Hershey capitalizes on patriotism and loyalty. It's been the official chocolate of the American military since World War I, when Hershey Bars were included in soldiers' rations. During World War II, one billion bars were distributed by American soldiers on foreign shores.
Hershey's primary strategy has been to own the U.S. market - and that strategy has served the confectionery company well. Only 5 percent of its business is outside of the U.S., so its options are boundless. Today, Hershey sells 3.5 billion bars per year, leads the confectionery market with a 30 percent share for its brands, has one of the most effective logistics networks, maintains a cost-efficient value chain, leads in special edition products and stokes a pipeline of new confectionery products, continuously creating buzz.
Kellogg's: They're grrrreat!
There's a global franchise for cereal, and it belongs to Kellogg's. In fact, its brand identity is a synonym for cereal flakes, which it invented by accident in 1894. One of the few successful food businesses that can trace its origin back to a philosophy that urged people to improve their health by changing their eating habits, The Kellogg Co., Battle Creek, Mich., has nurtured its brand since the 1906 launch of Toasted Corn Flakes cereal.
Cereal is good for you. This simple, clear message has worked very well for the company. If all the Kellogg's cereal boxes consumed since 1906 were placed side-by-side, they would ring the earth more than 3,000 times. Kellogg, the world's leading producer of cereals (more than 40) and convenience foods, enjoyed sales in 2004 of almost $10 billion. Its products are marketed in more than 180 countries around the world, and it employs more than 15,600 people worldwide.
Kellogg flourishes through skillful marketing of good products and by creating and sustaining a valuable brand name. It's a good example of multiple branding; each product is given its own clear identity and defining characteristics but is marketed using the Kellogg's brand name as an umbrella.
Tony the Tiger, Kellogg's most famous spokesman at No. 9 on Advertising Age's Top Brands list, was born in 1951, when advertising genius Leo Burnett was hired to create a campaign for Kellogg's new cereal, Sugar Frosted Flakes.
One of four animated critters created to sell the product to kids, Tony edged out Katy the Kangaroo, Newt the Gnu and Elmo the Elephant to become the sole star of the cereal maker's ad efforts. Originally an orange cat with black stripes and a blue nose, he walked on all fours, but he has undergone extensive cosmetic changes over the decades. When America started heading for health clubs, Tony got a slimmer and more muscular physique and stood upright. In sync with his Baby Boomer following, Tony grew up, married Mama Tony, had a son Tony Jr. and daughter Antoinette, born appropriately in 1974, the Chinese year of the tiger. One thing that's remained constant for much of Tony's life is his voice, provided by the late Thurl Ravenscroft, who gave Tony his trademark growl: "They're grrrreat!"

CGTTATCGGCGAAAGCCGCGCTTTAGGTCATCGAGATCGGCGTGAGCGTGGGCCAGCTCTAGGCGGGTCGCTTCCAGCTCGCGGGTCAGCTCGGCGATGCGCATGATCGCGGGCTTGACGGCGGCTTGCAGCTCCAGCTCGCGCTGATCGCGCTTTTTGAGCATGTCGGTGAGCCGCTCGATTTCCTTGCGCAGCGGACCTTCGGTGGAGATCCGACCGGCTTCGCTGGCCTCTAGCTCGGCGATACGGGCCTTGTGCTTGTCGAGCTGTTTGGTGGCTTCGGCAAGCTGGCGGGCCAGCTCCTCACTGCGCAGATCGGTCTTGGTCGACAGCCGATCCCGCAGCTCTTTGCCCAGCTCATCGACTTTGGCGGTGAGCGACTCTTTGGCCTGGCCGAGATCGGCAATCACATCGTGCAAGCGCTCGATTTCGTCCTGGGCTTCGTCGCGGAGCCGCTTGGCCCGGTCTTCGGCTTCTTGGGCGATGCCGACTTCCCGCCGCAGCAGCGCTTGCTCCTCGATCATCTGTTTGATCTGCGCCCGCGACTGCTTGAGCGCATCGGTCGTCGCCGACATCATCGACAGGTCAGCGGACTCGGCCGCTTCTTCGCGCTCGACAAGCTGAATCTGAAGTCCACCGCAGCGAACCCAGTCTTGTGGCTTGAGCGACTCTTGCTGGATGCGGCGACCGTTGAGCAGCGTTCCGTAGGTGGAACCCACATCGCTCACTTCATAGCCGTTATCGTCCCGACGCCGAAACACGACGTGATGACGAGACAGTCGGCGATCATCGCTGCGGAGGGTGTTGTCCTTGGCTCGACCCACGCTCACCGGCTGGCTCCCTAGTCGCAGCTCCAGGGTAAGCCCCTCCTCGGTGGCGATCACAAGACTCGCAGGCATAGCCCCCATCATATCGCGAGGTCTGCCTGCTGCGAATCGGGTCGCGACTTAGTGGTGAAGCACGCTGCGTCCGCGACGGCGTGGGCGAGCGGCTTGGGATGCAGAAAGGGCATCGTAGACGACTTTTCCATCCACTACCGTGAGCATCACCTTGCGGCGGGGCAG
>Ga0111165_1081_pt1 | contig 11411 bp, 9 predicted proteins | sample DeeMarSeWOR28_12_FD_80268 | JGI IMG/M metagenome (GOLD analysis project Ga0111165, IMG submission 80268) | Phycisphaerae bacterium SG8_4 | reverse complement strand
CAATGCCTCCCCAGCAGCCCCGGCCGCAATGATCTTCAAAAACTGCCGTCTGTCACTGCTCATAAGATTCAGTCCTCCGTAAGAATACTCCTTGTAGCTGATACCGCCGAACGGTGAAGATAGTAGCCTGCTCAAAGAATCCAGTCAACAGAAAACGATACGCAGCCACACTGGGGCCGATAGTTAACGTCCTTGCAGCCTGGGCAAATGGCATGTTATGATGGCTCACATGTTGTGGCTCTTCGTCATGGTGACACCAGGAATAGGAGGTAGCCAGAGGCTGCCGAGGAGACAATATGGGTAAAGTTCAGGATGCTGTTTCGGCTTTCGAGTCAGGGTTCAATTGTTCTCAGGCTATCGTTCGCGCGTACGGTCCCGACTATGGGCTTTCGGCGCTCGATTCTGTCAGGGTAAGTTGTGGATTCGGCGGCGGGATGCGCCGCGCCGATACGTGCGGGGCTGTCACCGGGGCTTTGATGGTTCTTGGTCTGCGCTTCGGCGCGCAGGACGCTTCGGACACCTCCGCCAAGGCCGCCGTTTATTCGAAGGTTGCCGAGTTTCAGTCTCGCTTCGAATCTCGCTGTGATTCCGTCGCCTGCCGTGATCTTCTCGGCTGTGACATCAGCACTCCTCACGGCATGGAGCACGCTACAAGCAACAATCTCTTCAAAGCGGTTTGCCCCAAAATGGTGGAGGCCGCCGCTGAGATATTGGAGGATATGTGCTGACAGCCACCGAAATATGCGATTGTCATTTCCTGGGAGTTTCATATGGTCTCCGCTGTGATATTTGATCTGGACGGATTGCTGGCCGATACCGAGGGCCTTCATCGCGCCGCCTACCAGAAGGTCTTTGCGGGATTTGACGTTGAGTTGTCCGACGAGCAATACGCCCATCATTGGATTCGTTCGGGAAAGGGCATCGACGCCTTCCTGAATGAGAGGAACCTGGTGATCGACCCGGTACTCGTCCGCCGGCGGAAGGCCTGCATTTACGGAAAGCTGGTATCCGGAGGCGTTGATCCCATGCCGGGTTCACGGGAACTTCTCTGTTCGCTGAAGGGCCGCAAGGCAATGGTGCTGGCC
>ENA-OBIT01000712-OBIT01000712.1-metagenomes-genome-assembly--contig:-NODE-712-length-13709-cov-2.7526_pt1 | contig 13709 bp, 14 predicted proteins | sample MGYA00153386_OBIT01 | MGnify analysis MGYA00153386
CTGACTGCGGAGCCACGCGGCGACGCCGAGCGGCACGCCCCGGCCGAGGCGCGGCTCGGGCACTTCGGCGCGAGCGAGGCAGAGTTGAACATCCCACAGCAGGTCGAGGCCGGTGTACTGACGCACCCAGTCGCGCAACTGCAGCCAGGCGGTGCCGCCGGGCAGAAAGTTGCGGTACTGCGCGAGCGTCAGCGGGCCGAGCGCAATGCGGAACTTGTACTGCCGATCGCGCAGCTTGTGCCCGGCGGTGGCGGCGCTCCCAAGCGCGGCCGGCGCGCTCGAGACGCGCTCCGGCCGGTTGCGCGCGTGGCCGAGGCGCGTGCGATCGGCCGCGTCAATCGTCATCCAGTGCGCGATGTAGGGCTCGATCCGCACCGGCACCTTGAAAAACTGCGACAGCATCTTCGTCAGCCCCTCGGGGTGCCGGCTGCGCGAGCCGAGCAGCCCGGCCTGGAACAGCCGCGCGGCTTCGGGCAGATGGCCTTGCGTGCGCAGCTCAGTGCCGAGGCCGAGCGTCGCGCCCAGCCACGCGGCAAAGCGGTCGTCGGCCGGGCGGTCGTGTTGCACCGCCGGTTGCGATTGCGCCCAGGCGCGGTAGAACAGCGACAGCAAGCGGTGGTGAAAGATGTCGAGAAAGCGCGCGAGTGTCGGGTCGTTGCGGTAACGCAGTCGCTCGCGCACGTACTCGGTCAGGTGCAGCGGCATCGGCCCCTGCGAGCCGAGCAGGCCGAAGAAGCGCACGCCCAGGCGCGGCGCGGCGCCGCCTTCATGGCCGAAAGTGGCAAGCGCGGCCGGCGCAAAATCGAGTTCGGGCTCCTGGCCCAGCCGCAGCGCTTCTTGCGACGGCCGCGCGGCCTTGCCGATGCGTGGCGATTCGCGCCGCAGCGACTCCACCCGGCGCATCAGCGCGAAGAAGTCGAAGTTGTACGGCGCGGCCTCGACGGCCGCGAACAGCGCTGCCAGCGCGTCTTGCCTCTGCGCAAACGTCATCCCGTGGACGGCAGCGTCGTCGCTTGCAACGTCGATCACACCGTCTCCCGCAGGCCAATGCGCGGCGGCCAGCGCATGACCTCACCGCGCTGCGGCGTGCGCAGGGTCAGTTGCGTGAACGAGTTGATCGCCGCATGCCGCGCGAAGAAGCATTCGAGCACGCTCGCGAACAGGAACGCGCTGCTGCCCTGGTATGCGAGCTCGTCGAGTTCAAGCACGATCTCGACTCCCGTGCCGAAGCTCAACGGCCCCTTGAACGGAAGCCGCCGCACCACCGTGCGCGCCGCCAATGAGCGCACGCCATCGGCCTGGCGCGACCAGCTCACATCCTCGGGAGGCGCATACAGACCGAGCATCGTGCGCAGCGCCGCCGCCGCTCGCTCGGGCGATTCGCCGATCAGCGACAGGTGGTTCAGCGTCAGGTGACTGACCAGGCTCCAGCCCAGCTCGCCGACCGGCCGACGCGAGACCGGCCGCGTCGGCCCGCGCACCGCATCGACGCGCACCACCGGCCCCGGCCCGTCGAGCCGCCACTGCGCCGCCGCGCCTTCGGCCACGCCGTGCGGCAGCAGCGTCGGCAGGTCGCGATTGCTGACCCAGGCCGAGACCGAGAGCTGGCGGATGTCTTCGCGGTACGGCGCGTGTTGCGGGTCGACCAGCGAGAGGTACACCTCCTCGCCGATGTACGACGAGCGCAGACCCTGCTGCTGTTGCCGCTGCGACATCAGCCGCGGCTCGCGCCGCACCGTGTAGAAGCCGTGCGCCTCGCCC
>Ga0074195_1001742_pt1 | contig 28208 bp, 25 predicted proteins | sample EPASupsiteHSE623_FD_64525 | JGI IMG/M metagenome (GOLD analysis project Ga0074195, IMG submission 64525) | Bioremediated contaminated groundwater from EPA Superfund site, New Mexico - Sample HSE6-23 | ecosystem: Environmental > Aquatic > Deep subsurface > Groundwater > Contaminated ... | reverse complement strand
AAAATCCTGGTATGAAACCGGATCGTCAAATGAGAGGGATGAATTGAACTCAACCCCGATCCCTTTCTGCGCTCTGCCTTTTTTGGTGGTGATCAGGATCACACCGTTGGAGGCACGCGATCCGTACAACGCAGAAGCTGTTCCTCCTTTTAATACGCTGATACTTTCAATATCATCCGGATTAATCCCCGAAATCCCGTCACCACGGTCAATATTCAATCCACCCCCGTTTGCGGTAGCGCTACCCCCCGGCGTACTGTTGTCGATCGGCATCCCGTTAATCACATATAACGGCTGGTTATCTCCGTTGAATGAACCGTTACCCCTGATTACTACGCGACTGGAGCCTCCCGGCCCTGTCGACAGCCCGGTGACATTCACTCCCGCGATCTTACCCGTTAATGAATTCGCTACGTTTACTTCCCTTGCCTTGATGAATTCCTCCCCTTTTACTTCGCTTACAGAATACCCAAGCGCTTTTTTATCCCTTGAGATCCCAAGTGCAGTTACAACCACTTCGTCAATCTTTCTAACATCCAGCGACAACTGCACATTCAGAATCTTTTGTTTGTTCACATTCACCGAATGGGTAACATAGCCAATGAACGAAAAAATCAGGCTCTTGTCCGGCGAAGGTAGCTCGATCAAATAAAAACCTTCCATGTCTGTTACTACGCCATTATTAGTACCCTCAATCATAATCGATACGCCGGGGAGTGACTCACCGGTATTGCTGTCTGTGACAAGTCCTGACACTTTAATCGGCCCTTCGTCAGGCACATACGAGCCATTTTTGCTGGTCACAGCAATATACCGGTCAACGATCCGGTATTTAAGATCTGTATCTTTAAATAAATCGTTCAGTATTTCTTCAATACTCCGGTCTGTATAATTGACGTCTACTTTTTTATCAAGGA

M&M's: Chocolate is better in color
Candy is dandy, and consumers like to reward themselves with small indulgences. In fact, confectionery sales are booming, particularly at Masterfoods USA, Hackettstown, N.J., a division of Mars Inc. and the home of M&M's, one of the most popular brands in the world.
"We are committed to our core brands: M&M's, Snickers, Starburst and Skittles," explains Timothy LeBel, vice president of sales strategy. "The consumer is our boss; we deliver what they want, and we continue to make products relevant to each generation."
LeBel also explains the importance of collaborative planning. "Our goal is to successfully align customer strategy, brand strategy and consumer demand to win in the marketplace," he says. "And we are always looking for opportunities to create new snacking occasions and leverage other iconic properties to bring new news and excitement to consumers. Specifically, we build national overlays and activation plans surrounding our sponsorship with the NFL and NASCAR, and develop Limited Edition products that are tied to iconic events such as creating dark chocolate M&M's for the release of Star Wars Episode III. This strategy brings continued excitement to our category and builds incremental growth at retail."
While Starburst and Skittles have their fans, M&Ms candies are at the core of Masterfoods' success. The universally loved M&Ms brand characters and the famous slogan, "The milk chocolate melts in your mouth - not in your hand," debuted in TV ads in 1954. Reinforcing brand awareness, the characters appeared on packaging in 1972. In the 1980s, the company expanded internationally, primarily in Europe. The candies became so popular with consumers, the first space shuttle astronauts chose to have M&M's onboard. Utilizing the M&M's characters in 1996, Mars' ad campaign catapulted to the No. 1 position, as rated by <I>USA Today.</I> The characters became a hit with consumers, too - surpassing even the popularity of Mickey Mouse and Bart Simpson, according to Marketing Evaluation Inc.
M&M's branding succeeds because the company uses humor and fun to get us to identify with one of their charming Brand Spokescandies - winners of the Favorite Ad Icons and Slogans contest sponsored the American Assn. of Advertising Agencies last November. Taking a bow were Red, the leader of the pack (or so he thinks); Yellow, the optimist who sees the good in everything; Crispy (he's orange), who longs to be on the endangered species list; Blue, a most confident fellow who likes the ladies, particularly Green, the resident femme fatale. Introduced in 1997, this multifaceted '90s woman has starred in a number of commercials, and she's toured the U.S. promoting her autobiography, "I Melt for No One."